Nokogiri vs Crack & Hashie

Recently I wrote about using Vacuum gem for accessing Amazon Product Advertising API. As the result of API calls, it returns vanilla XML response from Amazon API. There are gems that returns PORO’s, but the “bare metal” access I get from Vacuum made it a great gem to use for several reasons (breakdown of those reasons and other existing gems is a topic for another post). Parsing the Amazon responses is a bit of a funny issue since information is located at various points. Here’s an example:

  root = Nokogiri::XML(response.body).remove_namespaces!
  items = parse_items(root)

  def parse_items(node)
    node.xpath('//Items/Item').map do |item_node|
      create_item_from(item_node)
    end
  end

  def create_item_from(node)
    attributes = {}
    attributes[:id] = parse_value(node, './ASIN')
    attributes[:title] = parse_value(node, './ItemAttributes/Title')
    attributes[:url] = parse_value(node, './DetailPageURL')
    attributes[:group] = parse_value(node, './ItemAttributes/ProductGroup')
    attributes[:images] = parse_item_images(node)
    Item.new(attributes)
  end

  def parse_item_images(node)
    image_sets = node.xpath('./ImageSets/ImageSet')
    return if image_sets.children.size == 0

    image_set = image_sets.find {|image_set| image_set.attribute('Category').value == 'primary'} || image_sets.first
    image_set.xpath('./*').inject(Hash.new) do |images, image_node|
      image = create_item_image_from(image_node)
      images[image.type] = image
      images
    end
  end

  def create_item_image_from(node)
    attributes = {}
    attributes[:url] = parse_value(node, './URL')
    attributes[:height] = parse_value(node, './Height', :to_i)
    attributes[:width] = parse_value(node, './Width', :to_i)
    attributes[:type] = node.name.gsub("Image", "").downcase
    ItemImage.new(attributes)
  end

  def parse_value(node, path, apply_method = nil)
    nodes = node.xpath(path)
    if nodes.first
      value = nodes.first.content
      value = value.respond_to?(:strip) ? value.strip : value
      apply_method ? value.send(apply_method) : value
    end
  end

As you can see, my domain objects don’t map exactly to Amazon structure. But, that’s what this parser is all about. It translates API responses to what I need in my domain. What bothered me was that I needed to use hard-coded paths to specific information, so I went looking for another solution. This is where Crack & Hashie gems come in. The first one converts received XML to a Hash, and the second one enables nicer Hash parsing. The code seems nicer:

  data = Hashie::Mash.new(Crack::XML.parse(response.body))
  items = parse_items(data)

  def parse_items(data)
    items_data = data.ItemSearchResponse.Items.Item
    if items_data.kind_of?(Array)
      items_data.map {|item_data| create_item_from(item_data)}
    else
      [create_item_from(items_data)]
    end
  end

  def create_item_from(data)
    attributes = {}
    attributes[:id] = data.ASIN
    attributes[:title] = data.ItemAttributes.Title
    attributes[:url] = data.DetailPageURL
    attributes[:group] = data.ItemAttributes.ProductGroup
    attributes[:images] = parse_item_images(data)
    Item.new(attributes)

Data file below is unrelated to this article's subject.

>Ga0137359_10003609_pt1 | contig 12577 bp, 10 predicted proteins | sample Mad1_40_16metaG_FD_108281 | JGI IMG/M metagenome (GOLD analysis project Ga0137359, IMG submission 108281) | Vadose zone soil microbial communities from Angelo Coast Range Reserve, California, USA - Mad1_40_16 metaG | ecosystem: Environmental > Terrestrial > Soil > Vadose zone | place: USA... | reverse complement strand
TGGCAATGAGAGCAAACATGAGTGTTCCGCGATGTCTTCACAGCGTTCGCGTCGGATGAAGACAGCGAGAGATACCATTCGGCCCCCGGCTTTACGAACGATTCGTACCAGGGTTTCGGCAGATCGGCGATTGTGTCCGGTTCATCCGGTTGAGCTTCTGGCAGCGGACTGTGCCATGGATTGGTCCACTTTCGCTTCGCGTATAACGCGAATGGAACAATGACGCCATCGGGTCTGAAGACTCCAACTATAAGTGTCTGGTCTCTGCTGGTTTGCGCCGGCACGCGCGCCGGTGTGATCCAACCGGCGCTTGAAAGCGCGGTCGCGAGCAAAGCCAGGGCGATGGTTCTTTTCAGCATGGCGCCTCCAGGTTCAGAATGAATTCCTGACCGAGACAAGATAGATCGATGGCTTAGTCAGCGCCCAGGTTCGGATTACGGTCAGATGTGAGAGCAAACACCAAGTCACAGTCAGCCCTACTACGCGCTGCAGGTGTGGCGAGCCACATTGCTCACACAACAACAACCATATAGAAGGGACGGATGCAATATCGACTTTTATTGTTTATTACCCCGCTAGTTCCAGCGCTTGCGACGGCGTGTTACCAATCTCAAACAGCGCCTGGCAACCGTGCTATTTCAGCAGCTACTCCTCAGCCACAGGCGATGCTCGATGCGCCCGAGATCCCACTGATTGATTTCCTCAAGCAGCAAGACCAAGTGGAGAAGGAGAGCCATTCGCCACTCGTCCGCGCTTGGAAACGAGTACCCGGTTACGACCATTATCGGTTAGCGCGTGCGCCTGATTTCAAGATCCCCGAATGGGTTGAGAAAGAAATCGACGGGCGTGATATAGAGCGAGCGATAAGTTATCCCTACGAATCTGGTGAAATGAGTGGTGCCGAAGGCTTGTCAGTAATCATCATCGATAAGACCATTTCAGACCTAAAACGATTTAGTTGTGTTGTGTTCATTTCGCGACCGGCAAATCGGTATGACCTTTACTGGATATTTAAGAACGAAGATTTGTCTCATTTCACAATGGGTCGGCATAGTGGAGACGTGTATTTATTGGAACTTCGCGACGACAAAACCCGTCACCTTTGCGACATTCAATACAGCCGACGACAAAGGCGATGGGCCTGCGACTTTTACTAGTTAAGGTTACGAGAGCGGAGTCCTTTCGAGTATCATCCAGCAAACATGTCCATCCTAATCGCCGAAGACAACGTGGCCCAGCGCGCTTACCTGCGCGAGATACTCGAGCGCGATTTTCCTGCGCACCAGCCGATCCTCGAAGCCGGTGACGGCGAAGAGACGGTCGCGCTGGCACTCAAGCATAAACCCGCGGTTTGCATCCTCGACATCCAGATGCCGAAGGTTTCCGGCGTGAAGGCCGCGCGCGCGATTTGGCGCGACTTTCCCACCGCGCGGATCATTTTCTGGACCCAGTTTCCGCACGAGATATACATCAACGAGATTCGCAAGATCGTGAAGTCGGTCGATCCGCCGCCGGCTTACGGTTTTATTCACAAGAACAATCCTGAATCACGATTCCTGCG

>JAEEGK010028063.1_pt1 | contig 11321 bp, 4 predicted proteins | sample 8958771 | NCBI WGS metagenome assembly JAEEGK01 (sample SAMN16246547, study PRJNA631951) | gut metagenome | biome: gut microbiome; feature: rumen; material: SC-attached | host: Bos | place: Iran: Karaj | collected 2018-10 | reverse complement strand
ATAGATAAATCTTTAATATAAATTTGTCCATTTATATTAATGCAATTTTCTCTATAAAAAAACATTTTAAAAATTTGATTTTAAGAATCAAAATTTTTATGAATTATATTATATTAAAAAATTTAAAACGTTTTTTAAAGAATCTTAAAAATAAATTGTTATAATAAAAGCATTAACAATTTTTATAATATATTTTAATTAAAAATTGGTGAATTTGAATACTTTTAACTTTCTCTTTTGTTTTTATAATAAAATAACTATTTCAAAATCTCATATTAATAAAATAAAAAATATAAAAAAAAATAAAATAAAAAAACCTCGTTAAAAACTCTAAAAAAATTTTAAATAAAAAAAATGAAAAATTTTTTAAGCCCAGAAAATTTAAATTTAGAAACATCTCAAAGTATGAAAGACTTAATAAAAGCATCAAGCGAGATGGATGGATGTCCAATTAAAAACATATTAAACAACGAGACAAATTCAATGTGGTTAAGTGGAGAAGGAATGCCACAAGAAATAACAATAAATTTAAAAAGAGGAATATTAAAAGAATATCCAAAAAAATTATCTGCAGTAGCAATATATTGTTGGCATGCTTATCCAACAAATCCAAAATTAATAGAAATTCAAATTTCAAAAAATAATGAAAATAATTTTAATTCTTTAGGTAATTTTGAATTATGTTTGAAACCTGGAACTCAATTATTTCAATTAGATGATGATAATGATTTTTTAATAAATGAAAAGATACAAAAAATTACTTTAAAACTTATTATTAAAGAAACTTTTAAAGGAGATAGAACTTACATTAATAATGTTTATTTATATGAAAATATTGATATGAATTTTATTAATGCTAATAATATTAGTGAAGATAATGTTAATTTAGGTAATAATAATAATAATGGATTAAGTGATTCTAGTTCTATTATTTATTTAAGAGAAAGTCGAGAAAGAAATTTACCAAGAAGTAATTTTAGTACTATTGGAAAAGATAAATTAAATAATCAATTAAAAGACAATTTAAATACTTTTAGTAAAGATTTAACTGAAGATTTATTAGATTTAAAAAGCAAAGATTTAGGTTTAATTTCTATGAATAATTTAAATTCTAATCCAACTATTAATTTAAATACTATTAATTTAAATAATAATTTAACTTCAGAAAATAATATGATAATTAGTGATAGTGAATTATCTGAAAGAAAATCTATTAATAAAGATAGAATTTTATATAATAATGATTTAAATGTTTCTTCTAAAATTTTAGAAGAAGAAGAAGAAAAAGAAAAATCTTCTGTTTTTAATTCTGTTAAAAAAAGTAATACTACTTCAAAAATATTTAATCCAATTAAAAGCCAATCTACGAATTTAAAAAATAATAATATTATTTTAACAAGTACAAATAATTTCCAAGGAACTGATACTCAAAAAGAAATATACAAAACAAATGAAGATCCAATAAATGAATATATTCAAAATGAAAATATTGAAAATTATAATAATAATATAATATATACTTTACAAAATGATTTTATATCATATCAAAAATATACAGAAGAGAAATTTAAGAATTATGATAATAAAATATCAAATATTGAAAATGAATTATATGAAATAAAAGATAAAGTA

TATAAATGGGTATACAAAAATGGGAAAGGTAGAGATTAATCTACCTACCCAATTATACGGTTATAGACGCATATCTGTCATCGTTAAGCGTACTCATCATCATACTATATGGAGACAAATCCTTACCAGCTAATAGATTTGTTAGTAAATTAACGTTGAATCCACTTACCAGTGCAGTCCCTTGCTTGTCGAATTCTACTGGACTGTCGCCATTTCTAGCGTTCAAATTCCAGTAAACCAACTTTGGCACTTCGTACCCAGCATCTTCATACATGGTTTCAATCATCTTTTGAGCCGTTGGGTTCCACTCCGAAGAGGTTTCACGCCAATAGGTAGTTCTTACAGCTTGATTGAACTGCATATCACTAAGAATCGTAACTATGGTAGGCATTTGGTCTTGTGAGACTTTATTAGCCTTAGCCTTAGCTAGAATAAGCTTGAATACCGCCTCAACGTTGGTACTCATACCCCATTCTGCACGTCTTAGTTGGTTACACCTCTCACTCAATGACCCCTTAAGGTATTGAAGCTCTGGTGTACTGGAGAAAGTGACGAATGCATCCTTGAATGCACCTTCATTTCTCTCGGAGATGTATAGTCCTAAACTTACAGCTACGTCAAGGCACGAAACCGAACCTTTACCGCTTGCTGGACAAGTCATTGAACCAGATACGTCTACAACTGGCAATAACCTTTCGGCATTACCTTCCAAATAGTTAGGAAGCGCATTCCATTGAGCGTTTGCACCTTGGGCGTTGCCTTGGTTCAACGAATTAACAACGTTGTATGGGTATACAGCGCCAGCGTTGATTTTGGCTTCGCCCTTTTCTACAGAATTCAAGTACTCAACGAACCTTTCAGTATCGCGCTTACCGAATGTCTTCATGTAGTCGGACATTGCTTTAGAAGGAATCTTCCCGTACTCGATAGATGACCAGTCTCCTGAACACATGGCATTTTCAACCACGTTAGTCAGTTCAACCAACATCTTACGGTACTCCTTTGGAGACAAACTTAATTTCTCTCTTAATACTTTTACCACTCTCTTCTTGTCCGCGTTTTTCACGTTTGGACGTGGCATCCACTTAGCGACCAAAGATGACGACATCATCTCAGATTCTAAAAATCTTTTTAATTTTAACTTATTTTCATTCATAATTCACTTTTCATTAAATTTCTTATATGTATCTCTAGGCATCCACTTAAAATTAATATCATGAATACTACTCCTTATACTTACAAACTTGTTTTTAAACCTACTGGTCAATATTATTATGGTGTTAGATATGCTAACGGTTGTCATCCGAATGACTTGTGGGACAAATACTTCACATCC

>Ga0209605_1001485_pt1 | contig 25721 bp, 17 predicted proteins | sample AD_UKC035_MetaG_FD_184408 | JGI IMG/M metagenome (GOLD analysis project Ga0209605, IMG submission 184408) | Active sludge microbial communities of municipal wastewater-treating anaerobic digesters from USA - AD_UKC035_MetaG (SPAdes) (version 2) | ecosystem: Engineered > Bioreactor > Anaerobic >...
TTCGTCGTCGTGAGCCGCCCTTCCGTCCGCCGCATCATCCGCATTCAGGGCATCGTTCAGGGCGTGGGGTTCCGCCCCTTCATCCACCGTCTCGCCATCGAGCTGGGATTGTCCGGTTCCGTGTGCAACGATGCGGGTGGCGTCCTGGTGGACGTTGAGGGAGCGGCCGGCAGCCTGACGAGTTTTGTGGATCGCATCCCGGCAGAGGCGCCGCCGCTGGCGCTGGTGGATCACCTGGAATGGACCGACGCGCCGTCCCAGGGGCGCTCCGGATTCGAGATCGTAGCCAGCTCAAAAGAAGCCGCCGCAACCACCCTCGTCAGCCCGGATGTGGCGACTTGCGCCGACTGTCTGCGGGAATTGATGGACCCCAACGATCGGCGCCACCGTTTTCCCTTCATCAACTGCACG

end

  def parse_item_images(data)
    return unless data.respond_to?(:ImageSets)

    image_set = data.ImageSets.ImageSet
    image_set = image_set.find { |image_set| image_set.Category == 'primary' } || image_set.first if image_set.kind_of?(Array)
    image_set.keys.select { |key| key =~ /.*Image/ }.inject(Hash.new) do |images, key|
      image = create_item_image_from(image_set.send(key), key)
      images[image.type] = image
      images
    end
  end

  def create_item_image_from(item_data, type)
    attributes = {}
    attributes[:url] = item_data.URL
    attributes[:height] = item_data.Height.to_i
    attributes[:width] = item_data.Width.to_i
    attributes[:type] = type.gsub("Image", "").downcase
    ItemImage.new(attributes)
  end

So, the result although similar seems nicer to me. A bit more code like, and less strings, even a bit less code. Definitely a win so far. But, there are some issues.

First one is that with XML parsing I don’t think much about collections, they are always the same, regardless of the number of child nodes. With Crack/Hashie, suddenly I needed to think about it since the combination converts a collection of 1 into direct child. Hence the Array check in parse_items method. I don’t like making such checks but OK, it was a very limited and specific enough not to hurt me later.

The second issue was performance. Even while testing everything suddenly seemed slower. At first I attributed this to my fatigue, but just to be sure, I made a small performance test. It consisted of parsing a predefined XML document (with recorded Amazon API response) for 100 times. The XML response has 9 items, and you can see an example here. The test routine can be found here. The results were more than interesting:

Seconds: 1st 2nd 3rd 4th 5th Average
Nokogiri 1.18 1.26 1.27 1.33 1.23 1.25
Crack/Hashie 7.06 7.87 7.56 7.58 7.44 7.50

It seems extra baggage from Crack and Hashie makes that solution about 5 times slower.
This was more than enough reason to abandon the approach and just live with plain XML and Nokogiri.
But, at least now I know why 🙂

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2 thoughts on “Nokogiri vs Crack & Hashie

  1. nalsky says:

    Hey – cool post. What version of Nokogiri were you using here?

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